New Yorkers Fight Fracking

Jason Koski/University Photography

On June 6, a moratorium was passed in the New York State Assembly banning fracking, a natural gas drilling method, for another year. A temporary ban on fracking, or hydraulic fracturing, is already in effect for the state following concerns about water and air pollution caused by the drilling process.

Hydraulic fracturing uses huge volumes of water at high pressure to break apart rock layers above oil or natural gas deposits. Chemicals and small particulates like sand are typically added to the water to speed up the fracturing process. Opponents of fracking stress that pumping chemically treated water into the ground to break through layers of rock poses a potentially great threat to groundwater in the area.

New York state is home to a significant portion of the Marcellus Shale, which is thought to be an extremely rich natural gas deposit. Industry officials are fighting against this new moratorium, which would prevent new drilling permits from being reviewed until June 1, 2012.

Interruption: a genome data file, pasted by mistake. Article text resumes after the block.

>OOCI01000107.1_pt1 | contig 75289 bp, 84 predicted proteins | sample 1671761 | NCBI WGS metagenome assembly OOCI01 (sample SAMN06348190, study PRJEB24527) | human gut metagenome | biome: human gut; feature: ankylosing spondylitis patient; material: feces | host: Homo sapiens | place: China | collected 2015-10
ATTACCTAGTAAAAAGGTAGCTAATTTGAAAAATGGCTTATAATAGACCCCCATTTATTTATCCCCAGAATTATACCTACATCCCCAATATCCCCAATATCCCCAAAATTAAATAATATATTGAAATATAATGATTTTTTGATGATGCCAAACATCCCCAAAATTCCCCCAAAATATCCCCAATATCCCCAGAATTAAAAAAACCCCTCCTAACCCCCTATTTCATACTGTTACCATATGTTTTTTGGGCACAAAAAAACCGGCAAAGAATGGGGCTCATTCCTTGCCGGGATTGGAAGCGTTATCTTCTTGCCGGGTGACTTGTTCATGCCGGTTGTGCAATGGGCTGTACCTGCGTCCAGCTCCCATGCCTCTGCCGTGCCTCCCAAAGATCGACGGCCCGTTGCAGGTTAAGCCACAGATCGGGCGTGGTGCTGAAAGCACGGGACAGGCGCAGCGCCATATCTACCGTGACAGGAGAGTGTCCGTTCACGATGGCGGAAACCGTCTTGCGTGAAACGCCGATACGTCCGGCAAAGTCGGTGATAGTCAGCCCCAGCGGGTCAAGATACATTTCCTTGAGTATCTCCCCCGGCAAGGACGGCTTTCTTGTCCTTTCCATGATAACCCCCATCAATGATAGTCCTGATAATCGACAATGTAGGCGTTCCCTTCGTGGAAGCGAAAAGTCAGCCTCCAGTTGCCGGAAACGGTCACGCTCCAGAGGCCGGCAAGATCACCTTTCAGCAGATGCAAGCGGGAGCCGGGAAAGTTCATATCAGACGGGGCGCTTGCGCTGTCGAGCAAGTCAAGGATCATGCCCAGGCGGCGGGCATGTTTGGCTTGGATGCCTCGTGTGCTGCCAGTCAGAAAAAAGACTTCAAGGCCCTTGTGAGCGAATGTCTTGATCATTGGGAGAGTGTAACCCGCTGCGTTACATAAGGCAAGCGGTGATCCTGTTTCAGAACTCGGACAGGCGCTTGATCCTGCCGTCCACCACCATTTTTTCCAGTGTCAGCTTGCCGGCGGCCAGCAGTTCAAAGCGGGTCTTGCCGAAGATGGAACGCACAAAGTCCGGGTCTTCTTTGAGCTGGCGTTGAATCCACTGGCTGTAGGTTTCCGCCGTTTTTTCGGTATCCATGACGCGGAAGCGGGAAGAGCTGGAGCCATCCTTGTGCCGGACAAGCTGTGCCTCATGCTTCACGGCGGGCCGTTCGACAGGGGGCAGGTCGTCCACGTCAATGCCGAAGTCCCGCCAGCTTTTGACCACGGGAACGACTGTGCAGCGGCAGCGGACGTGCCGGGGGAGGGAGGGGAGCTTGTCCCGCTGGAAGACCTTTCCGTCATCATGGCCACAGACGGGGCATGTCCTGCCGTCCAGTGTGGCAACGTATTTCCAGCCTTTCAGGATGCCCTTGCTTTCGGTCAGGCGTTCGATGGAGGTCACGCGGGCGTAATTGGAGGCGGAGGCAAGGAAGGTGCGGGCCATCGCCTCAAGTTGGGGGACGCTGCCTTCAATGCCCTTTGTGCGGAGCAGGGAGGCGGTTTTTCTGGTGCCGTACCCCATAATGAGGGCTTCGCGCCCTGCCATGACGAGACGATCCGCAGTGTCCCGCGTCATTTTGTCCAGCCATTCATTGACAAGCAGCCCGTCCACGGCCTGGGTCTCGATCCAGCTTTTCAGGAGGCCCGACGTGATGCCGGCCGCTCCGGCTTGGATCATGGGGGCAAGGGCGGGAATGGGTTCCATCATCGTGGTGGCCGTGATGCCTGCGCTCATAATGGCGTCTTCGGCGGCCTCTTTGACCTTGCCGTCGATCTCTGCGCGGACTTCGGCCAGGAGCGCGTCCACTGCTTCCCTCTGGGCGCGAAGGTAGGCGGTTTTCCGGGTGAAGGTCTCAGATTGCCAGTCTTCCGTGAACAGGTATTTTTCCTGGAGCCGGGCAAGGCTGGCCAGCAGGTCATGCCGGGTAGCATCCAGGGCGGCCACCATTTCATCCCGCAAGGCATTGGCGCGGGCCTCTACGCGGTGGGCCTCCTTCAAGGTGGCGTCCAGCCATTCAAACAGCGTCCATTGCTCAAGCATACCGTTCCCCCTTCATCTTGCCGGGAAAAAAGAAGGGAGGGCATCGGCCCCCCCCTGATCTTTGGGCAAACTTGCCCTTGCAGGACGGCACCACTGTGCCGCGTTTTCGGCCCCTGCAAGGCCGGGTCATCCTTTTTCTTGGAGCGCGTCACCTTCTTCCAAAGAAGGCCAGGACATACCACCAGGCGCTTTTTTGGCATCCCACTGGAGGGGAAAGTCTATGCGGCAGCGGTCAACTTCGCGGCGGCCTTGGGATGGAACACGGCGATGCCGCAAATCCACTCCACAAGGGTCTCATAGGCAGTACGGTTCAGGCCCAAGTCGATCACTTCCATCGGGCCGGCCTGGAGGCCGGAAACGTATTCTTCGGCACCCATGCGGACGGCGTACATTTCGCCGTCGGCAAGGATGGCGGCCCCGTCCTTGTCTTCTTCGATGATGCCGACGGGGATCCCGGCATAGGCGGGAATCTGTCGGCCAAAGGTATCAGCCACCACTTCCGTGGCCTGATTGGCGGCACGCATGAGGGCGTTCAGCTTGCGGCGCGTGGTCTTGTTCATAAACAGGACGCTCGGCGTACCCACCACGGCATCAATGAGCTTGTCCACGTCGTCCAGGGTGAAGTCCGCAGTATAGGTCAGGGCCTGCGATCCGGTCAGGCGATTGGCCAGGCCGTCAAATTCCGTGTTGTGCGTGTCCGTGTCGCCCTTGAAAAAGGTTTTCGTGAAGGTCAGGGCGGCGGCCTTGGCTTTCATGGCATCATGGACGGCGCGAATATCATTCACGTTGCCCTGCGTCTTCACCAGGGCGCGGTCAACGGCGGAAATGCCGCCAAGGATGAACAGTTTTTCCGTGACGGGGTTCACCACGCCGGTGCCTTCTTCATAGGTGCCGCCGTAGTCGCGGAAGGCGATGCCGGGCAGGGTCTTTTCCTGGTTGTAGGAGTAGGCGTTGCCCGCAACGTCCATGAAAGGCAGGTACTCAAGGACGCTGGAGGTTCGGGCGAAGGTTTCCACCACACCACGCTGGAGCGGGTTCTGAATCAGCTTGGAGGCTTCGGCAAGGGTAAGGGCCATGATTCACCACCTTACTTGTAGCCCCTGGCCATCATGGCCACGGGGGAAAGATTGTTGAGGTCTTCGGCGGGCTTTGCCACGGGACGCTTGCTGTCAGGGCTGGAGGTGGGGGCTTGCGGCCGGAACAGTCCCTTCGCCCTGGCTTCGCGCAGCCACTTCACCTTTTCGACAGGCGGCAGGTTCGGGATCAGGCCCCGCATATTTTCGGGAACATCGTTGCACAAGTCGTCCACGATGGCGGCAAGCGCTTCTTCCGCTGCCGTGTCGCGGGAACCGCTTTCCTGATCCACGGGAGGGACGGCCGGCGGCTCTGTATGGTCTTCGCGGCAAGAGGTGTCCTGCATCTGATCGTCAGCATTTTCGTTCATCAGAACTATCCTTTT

Those in the natural gas industry have expressed frustration about the extended moratorium, insisting that state’s economy will suffer. A spokesperson stated that the ban would cost the state up to 4,500 possible jobs that drilling would provide. But opponents argue that the natural gas deposit will still be there in a year, and it’s more important to study the impacts of fracking in the area before drilling begins on a large scale.

A year ago, a similar ban on fracking was passed by the New York state legislature, but it was vetoed by then-governor David Paterson (R). Instead, Paterson temporarily banned the use of high volume horizontal hydrofracking to give New York State Department of Environmental Conservation time to conduct a study of the drilling method.

The current governor, Andrew Cuomo (D), seems likely to approve of this moratorium, but it has yet to be passed by the state Senate. Food & Water Watch and other groups have mobilized to get the measure passed before the legislative session ends this Friday.